the hidden culprit of back pain - the iliopsoas.
Aileen Jefferis in her ground breaking book Front To Back identifies the iliopsoas muscle as an often undiagnosed cause of back pain.
Many patients come to Lifestyle Therapies after seeing multiple therapists and specialists with what seems like untreatable back pain. But after trigger point therapy to release and balance the iliopsoas muscles, sometimes the pain will leave almost instantly.
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Why do so many patients fail to respond to conventional back pain treatments? In addition, why is that so many suffer from similar seemingly unrelated symptoms such as migraines, burning or numbness on the front of the thighs, abdominal, groin or testicular pain, nausea, bloating, excessive flatulence, constipation, sugar cravings, dry skin, brittle nails or sensitivity to light? These were the observations that lead Aileen to develop a method of diagnosing and treating the hidden culprit of back pain – the iliopsoas muscle.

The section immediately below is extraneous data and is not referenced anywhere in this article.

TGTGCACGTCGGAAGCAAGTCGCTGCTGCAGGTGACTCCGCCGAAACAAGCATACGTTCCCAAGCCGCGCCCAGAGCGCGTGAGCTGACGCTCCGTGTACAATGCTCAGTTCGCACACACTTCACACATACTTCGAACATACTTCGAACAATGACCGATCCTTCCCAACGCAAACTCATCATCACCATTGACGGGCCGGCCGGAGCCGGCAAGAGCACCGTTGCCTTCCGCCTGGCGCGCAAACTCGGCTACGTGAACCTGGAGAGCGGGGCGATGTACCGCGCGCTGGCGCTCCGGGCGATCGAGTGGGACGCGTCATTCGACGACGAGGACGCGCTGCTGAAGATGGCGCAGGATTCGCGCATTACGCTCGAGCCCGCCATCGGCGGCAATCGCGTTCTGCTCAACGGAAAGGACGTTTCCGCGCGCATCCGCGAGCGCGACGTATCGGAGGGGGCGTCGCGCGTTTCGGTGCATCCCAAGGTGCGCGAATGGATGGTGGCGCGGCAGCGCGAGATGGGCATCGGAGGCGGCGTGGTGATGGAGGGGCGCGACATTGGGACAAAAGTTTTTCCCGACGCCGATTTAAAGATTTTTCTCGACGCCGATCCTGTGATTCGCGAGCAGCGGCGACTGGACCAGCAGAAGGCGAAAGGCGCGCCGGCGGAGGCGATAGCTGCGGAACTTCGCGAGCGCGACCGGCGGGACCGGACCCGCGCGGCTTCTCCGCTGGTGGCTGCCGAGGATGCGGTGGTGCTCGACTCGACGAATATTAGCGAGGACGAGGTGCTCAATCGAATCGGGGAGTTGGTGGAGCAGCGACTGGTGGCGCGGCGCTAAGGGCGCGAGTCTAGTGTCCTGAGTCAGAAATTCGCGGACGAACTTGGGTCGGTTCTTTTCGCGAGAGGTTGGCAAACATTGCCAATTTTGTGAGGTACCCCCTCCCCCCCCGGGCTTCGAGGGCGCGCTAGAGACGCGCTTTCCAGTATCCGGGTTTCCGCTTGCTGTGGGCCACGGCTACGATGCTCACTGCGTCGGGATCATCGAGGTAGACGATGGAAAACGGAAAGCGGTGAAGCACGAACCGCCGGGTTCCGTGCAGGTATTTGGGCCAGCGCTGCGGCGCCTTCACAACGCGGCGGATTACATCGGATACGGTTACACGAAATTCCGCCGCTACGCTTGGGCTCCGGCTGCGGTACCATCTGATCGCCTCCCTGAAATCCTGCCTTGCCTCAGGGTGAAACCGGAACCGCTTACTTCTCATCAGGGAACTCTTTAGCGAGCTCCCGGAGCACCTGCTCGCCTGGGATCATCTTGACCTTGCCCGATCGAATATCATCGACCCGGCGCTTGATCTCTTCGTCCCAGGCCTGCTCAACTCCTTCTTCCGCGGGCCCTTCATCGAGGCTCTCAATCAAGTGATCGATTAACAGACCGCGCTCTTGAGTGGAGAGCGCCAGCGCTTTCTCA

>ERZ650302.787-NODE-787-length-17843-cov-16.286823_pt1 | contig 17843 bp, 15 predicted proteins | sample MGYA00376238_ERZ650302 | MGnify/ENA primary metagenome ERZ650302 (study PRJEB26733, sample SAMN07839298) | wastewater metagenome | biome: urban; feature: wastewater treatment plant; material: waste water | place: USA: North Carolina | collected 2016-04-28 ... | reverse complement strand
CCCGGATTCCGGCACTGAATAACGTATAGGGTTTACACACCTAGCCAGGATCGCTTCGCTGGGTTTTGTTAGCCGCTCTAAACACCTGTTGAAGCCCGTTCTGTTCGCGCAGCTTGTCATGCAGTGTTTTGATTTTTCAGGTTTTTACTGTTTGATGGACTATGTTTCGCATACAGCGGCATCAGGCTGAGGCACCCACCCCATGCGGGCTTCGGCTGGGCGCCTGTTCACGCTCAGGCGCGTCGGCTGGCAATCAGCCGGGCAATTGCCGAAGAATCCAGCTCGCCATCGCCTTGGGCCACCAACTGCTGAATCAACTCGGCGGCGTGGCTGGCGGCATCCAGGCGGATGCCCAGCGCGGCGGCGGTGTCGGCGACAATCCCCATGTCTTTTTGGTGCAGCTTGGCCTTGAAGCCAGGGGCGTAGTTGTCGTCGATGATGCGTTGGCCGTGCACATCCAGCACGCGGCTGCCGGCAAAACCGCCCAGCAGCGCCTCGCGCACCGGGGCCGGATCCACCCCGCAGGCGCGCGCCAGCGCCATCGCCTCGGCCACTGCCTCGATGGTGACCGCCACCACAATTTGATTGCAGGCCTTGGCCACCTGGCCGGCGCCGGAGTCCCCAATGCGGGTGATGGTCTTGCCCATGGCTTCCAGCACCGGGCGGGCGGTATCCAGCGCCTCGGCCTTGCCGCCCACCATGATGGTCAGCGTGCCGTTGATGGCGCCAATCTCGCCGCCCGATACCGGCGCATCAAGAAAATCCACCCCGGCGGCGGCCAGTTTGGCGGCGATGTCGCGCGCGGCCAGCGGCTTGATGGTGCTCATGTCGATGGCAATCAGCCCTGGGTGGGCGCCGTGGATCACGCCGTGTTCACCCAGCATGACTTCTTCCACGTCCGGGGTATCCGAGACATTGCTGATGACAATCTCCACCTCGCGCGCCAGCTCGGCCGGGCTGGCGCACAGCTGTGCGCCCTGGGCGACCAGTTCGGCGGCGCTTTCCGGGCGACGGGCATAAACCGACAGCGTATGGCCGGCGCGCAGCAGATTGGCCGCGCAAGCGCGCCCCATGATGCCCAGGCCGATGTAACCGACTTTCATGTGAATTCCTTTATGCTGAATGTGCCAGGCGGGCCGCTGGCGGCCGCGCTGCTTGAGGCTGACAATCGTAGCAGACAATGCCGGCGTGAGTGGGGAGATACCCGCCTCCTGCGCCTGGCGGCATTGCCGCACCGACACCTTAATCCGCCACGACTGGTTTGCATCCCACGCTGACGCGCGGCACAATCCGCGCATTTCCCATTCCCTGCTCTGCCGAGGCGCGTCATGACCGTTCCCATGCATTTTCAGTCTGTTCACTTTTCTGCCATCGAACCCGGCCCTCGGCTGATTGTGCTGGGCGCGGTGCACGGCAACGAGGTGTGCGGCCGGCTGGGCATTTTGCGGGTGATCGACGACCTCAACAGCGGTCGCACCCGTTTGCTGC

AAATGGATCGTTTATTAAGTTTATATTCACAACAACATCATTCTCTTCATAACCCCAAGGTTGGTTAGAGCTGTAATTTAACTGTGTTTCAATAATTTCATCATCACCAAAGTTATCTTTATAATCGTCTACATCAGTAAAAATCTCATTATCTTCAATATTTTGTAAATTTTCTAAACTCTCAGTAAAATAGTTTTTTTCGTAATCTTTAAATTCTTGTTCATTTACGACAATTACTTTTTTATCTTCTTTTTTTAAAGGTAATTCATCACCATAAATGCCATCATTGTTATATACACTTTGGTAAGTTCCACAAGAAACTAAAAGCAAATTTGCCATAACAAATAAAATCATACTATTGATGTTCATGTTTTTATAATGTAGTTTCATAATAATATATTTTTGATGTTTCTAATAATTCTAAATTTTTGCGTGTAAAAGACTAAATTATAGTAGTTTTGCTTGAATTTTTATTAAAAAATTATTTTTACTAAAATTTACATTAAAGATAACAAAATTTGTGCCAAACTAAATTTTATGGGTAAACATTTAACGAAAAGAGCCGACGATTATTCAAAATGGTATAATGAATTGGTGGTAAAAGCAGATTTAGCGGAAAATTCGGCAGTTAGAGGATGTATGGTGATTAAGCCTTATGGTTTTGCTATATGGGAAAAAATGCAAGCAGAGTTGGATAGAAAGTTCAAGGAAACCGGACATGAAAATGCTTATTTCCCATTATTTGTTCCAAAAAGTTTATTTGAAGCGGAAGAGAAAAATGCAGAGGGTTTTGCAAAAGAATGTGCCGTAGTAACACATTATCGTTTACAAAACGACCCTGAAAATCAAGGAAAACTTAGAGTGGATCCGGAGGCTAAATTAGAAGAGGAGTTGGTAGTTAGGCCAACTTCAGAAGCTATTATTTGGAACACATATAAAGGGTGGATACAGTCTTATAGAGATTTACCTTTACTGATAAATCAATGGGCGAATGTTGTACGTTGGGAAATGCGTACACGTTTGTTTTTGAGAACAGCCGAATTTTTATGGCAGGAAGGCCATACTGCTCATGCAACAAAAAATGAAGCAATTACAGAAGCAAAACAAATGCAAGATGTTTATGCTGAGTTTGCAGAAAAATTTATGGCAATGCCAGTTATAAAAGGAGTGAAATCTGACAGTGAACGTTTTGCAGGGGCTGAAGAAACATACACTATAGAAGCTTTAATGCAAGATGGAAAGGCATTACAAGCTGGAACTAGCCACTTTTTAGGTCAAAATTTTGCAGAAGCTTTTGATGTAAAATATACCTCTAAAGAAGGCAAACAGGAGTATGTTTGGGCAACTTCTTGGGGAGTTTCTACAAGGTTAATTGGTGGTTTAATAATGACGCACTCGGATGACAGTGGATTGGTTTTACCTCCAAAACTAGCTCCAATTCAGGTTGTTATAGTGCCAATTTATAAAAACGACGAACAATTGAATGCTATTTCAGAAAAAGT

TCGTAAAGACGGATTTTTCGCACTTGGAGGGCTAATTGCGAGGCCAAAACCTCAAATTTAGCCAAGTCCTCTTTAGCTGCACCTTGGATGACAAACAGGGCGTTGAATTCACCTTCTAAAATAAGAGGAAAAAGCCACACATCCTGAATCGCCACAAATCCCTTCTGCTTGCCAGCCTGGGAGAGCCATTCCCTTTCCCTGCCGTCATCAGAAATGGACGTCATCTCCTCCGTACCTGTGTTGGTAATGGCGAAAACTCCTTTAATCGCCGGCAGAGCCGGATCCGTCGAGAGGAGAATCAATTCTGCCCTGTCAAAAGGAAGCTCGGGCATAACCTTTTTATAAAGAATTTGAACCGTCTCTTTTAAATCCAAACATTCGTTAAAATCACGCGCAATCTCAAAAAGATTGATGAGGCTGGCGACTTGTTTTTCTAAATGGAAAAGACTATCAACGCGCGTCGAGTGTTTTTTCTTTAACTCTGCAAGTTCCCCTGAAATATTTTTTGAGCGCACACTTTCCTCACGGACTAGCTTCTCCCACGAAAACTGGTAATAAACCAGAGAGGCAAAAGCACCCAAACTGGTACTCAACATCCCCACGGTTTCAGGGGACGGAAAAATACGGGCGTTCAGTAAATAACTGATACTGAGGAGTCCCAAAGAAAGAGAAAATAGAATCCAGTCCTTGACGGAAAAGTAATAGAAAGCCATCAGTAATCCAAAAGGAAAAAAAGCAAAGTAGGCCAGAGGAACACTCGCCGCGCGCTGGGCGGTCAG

The iliopsoas is made up of two main muscles, psoas major and iliacus. The psoas major which originates along T12 to L1-5 of the lower back and attaches to the hip joints. Iliacus fans out from the hip joint to the top of the pelvis. As soon as we move to an upright posture, the iliopsoas goes to work and hence is susceptible to overloading.
Some of the actions of the iliopsoas are:
• Maintaining an upright posture when standing and sitting.
• Lifting a leg
• Bending forward
• Turning the leg outward
• Tilting the pelvis forward; and
• Stabilising the spine.
When overloaded the iliopsoas muscle is prone to developing trigger points and becomes tighter.
The connection of the iliopsoas muscle to fatigue symptoms:
The sympathetic nervous system’s main function is to keep us alert to danger and mobilise all the body’s energy and resources in an emergency. Since the nerve signals of the sympathetic nervous system originate from T1 to L2, you can see where an overactive iliopsoas muscle can have an affect.